The European Parliament has today (15 Feb) given approval to rules adopted by the Commission under the framework of the Markets in Financial Instruments Directive, despite widespread concern that it will allow harmful commodity speculation to continue. The Markets in Financial Instruments Directive of 2014 was supposed to introduce strict position limits to curb excessive speculation on food and other vital commodities such as energy. Unfortunately, the delegated act adopted by the Commission in December 2016 is a very weak interpretation of what was mandated in the directive, and Greens/EFA MEPs voted to reject it. A large majority of conservatives, liberals and christian democrats supported the weak rules.
Greens/EFA economic and finance spokesperson Sven Giegold said:
"It is disgraceful that the European Parliament has today capitulated on commodity speculation, after having fought hard for a strong deal three years ago. Instead of the tough rules we need to fight ruthless food speculation, we are left with a weak and ineffectual deal.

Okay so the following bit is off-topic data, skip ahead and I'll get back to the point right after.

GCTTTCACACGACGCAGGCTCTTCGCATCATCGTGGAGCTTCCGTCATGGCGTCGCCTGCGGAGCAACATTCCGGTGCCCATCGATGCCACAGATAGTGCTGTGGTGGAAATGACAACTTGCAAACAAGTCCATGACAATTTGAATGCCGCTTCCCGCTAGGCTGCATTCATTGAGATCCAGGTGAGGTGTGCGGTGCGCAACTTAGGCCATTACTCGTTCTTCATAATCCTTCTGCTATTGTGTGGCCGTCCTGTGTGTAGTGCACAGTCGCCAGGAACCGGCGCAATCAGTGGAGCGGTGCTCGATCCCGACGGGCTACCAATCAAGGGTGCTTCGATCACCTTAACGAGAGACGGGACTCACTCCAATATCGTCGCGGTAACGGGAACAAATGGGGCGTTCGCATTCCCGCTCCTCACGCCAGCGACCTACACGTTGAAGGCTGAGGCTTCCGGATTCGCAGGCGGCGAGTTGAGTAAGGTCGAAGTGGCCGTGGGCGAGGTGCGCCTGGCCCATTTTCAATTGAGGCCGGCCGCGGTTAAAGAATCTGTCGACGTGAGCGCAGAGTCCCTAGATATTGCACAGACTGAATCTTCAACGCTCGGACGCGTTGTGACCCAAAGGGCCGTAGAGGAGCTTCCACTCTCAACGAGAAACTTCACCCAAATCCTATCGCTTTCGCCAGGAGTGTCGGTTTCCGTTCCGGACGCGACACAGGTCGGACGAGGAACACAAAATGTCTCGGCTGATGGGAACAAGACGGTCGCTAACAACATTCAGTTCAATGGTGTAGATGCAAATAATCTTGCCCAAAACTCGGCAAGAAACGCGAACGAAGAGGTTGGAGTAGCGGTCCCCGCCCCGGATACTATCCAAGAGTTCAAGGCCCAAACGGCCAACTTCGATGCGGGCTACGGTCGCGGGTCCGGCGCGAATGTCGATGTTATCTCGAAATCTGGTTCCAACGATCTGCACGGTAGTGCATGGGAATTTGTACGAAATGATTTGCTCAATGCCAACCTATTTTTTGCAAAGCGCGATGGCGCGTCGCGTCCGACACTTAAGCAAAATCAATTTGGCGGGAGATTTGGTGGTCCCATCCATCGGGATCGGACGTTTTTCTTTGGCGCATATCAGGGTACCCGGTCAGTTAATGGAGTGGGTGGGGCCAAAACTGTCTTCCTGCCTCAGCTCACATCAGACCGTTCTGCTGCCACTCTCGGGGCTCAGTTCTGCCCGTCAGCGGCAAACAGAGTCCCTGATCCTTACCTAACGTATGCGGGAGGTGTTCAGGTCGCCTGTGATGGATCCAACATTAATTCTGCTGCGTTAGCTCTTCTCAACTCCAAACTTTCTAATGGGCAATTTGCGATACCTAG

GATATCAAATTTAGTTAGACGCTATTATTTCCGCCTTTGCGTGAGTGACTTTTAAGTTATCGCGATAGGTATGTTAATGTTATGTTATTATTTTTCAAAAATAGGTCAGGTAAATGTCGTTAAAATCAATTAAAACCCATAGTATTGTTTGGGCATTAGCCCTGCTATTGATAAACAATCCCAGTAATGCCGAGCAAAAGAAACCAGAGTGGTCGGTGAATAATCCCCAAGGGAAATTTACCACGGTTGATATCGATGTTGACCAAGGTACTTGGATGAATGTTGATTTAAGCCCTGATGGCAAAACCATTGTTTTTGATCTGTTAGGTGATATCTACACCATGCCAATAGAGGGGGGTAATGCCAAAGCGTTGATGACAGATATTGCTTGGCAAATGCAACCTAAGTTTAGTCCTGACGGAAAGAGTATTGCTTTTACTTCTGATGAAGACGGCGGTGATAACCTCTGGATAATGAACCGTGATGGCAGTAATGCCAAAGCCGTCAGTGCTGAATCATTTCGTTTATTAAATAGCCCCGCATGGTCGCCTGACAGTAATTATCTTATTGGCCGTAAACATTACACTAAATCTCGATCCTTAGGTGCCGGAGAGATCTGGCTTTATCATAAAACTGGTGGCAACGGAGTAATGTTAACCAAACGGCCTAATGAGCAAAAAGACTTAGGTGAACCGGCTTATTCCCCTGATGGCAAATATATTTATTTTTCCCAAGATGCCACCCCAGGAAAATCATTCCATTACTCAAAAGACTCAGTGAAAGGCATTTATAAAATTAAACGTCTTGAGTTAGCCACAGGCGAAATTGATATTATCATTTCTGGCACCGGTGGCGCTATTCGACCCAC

"The watering down of limits on food speculation will have tough consequences for the people and farmers in developing countries. It will also knock the confidence of our own citizens in the EU's ability to deliver policy to match its rhetoric."
Greens/EFA MEP Molly Scott Cato added:
"As an MEP who sits on the Agriculture Committee and represents an agricultural region, I am committed to ensuring that neither farmers nor consumers are at the peril of large financial investors, and instead are able to buy and sell food at a fair and stable price. Today’s decision will be a very hard one to explain to the people I represent, who will rightly wonder why so many in the European Parliament abandoned their principles in this important vote."